One Small Flight for Rover Helicopter, One Giant Step for San Diego

Sorrento Valley-based Qualcomm created the technology that will power Mars rover helicopter Ingenuity's flight on the Red Planet

NBC Universal, Inc.

San Diego will make its mark on space this weekend when a piece of a local business’s technology will help power a tiny helicopter as it hovers over Mars.

Qualcomm took a huge part in what’s expected to be a historic moment by developing the technology that will power Ingenuity’s flight. Ingenuity, a light helicopter that’s roughly the size of a tissue box and weighs just about 4 pounds, is scheduled on Sunday to take off a few feet from Mars’ ground and hover for up to 30 seconds in its first flight on the Red Planet.

The tiny but mighty helicopter was aboard NASA’s Perseverance rover, which landed on Mars in February.

To power the to-be historic flight, Qualcomm used a technology similar to that of a drone’s or iRobot vacuum. That technology, called the Qualcomm Flight Platform, is about the size of a credit card.

A Southern California affair, Perseverance was built at the Jet Propulsion Laboratory (JPL) in Pasadena while Ingenuity’s technology was built in Sorrento Valley. The codes that make the rover helicopter’s flight possible will be sent from JPL to the Qualcomm-created platform ahead of time.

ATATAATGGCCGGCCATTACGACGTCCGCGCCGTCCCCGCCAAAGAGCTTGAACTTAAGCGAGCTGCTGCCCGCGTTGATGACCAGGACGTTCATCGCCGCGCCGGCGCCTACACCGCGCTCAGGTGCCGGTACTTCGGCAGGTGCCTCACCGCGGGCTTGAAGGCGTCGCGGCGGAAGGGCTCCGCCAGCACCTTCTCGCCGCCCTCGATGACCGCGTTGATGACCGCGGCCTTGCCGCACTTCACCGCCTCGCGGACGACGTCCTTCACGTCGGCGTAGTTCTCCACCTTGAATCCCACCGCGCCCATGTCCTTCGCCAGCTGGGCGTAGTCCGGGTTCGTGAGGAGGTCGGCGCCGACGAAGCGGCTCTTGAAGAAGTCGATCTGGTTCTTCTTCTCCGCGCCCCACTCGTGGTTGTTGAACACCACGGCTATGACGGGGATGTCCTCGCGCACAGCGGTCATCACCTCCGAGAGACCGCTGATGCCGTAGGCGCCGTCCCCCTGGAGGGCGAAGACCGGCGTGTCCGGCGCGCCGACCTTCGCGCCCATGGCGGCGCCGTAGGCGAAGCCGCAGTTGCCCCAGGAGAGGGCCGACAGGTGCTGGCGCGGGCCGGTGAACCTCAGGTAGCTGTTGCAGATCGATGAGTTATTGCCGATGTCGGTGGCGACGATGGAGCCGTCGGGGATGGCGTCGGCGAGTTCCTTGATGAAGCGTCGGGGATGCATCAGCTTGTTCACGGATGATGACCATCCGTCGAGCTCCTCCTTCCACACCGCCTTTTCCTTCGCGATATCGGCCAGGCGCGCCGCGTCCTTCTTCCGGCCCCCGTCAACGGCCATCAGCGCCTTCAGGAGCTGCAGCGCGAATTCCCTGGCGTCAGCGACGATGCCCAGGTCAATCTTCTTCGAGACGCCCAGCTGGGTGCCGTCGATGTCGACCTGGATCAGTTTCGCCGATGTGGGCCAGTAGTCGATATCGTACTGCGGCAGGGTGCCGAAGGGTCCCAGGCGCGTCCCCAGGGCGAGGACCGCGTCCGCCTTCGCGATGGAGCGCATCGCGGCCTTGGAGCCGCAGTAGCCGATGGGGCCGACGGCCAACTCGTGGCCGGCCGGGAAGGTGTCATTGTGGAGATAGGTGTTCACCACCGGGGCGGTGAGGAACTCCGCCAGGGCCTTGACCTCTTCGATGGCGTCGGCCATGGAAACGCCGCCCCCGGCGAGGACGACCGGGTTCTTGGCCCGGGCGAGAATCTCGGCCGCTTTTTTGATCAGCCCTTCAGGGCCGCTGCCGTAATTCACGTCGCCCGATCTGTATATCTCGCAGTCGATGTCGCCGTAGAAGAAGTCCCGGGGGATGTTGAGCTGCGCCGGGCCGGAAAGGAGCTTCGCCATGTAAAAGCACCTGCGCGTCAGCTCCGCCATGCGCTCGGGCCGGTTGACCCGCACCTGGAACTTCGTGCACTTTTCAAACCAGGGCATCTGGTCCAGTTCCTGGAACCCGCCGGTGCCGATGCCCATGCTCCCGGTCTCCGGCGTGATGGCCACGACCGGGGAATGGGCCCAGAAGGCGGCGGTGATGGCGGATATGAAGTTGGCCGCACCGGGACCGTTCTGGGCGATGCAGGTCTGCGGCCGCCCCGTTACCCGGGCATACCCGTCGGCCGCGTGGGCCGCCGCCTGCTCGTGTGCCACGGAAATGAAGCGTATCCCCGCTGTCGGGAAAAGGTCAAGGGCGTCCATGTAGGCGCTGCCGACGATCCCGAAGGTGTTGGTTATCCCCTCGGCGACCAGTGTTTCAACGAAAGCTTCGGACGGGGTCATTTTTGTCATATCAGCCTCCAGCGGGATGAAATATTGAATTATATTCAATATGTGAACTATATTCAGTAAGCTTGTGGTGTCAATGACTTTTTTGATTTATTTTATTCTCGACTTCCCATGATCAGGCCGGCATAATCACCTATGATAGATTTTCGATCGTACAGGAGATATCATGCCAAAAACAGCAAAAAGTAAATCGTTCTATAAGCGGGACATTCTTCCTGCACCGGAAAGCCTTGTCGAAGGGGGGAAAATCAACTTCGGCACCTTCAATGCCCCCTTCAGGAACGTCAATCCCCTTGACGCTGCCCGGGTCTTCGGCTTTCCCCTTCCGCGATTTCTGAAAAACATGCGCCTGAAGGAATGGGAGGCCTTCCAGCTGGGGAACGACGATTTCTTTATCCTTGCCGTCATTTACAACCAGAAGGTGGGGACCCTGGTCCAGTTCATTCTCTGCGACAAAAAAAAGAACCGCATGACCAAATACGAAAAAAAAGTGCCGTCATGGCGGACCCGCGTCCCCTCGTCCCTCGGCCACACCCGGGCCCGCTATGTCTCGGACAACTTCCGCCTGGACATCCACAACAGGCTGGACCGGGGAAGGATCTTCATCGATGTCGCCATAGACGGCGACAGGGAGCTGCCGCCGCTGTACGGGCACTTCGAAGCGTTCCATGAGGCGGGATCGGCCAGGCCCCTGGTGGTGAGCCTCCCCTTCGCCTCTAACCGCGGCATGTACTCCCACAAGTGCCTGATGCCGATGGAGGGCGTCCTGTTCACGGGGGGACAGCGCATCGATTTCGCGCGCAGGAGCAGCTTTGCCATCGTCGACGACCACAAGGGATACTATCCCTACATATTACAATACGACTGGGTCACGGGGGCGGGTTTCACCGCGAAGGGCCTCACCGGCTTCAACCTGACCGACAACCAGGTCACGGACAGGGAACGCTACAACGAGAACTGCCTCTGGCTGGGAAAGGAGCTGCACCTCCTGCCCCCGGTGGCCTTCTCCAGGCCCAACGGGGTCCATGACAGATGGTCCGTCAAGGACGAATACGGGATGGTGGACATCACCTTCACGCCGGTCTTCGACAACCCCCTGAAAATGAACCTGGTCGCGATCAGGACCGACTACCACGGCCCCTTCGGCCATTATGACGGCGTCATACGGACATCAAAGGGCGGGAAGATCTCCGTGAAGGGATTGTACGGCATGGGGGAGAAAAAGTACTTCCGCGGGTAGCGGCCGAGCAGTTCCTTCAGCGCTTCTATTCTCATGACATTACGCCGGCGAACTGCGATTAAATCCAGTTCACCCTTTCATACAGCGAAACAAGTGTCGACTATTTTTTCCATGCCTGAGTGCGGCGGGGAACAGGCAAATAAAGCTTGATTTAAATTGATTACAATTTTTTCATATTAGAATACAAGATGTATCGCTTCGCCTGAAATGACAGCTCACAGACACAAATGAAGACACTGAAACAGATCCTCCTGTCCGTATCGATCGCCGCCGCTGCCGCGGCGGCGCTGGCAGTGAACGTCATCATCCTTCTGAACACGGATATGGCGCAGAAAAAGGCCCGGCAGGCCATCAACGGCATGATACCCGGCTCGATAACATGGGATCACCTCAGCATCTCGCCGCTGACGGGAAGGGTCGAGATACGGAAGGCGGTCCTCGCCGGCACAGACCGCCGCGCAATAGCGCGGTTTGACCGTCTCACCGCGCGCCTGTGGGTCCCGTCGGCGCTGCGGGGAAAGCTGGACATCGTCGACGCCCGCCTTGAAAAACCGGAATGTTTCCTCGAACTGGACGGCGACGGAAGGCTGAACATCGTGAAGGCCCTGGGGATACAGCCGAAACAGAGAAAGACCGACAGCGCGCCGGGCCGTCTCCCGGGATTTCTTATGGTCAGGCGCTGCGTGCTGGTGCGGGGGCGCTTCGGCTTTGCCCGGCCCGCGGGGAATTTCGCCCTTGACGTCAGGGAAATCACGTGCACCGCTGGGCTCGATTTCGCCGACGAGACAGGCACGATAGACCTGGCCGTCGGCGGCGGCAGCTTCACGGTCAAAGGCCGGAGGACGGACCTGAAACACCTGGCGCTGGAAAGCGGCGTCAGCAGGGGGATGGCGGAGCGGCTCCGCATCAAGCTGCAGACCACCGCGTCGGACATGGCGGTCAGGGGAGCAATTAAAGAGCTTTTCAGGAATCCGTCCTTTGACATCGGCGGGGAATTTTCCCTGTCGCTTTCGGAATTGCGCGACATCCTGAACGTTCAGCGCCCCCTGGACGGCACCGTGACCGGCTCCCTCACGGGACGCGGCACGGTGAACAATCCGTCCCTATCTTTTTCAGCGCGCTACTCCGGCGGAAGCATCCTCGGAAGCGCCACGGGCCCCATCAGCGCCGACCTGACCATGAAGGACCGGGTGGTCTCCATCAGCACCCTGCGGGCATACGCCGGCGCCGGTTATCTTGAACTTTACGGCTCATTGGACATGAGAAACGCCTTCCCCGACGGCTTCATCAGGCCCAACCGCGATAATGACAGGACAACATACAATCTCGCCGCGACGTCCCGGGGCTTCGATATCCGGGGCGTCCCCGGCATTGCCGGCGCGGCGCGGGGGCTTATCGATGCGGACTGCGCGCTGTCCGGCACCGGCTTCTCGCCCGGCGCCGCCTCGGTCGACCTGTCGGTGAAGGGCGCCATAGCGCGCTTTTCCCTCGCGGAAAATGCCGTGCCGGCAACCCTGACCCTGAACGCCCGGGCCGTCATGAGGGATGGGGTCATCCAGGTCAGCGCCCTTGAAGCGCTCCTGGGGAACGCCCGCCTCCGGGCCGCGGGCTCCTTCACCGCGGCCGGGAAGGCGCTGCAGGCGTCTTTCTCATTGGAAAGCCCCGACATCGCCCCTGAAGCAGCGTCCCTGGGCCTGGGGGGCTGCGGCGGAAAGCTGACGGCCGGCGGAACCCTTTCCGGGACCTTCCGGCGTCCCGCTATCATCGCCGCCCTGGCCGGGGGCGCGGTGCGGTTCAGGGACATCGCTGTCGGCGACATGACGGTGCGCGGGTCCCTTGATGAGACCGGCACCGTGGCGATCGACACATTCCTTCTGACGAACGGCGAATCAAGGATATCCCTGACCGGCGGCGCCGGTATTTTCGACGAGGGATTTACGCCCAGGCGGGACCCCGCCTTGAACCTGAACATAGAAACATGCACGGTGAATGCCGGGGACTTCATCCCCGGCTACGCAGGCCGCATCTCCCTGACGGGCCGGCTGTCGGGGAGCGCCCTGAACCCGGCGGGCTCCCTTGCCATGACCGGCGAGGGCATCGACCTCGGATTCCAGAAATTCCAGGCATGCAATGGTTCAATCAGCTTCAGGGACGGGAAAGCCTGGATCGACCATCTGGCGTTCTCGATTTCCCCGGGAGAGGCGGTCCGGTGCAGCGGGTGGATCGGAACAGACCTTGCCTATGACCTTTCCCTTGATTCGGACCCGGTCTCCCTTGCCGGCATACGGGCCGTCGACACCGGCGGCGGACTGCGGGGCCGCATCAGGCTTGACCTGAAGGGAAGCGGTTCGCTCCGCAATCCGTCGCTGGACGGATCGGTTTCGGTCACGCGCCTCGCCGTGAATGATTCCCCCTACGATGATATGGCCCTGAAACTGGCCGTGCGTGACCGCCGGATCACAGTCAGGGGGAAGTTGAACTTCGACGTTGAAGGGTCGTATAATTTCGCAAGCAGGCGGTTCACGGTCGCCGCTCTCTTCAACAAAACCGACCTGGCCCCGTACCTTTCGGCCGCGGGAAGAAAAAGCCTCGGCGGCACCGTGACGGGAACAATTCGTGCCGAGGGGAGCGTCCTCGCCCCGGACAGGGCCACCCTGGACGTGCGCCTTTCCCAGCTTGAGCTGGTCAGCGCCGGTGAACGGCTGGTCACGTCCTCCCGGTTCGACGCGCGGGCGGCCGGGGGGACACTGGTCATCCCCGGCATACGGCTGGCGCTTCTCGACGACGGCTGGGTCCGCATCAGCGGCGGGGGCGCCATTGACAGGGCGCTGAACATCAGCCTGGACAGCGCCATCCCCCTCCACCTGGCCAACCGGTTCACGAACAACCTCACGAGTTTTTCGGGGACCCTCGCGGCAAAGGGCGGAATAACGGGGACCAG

The Mars Perseverance Rover successfully landed on the red planet but for Qualcomm’s robotics team, the mission is just beginning.

Qualcomm said in a statement that “the Mars helicopter project has been in development since 2014 and is the culmination of rigorous testing and innovation.”

“There’s been a lot of preparation, a lot of testing that’s gone into it,” said Chris Pruetting, Qualcomm Senior Director of Business Development. “They’ve mimicked the Mars atmosphere and the Mars environment as best as they could here on Earth.”

A work in progress for nearly a decade, the fruit of Qualcomm’s labor is finally culminating and can be comparable to another historic moment.

A pair of San Diego scientists not only helped plan the mission to Mars, they’re instrumental in running the rover’s cameras, reports NBC 7's Catherine Garcia.

“I call it the ‘Wright Brothers moment of Mars,’” said Dev Singh, Qualcomm General Manager of robotics, drones and intelligent machines. “On Earth, it was about 115 years ago that first flight took off and now it’s changed the pace of how we travel on Earth. This is exactly what it is going to do.”

If all goes well, images from Mars could be sent back to Earth as soon as Monday. Additionally, Ingenuity could take on more flights at higher elevations and for a bit longer.

The flight, which was potential to make Ingenuity the first helicopter to take off and land somewhere other than Earth, is scheduled to launch on Sunday.

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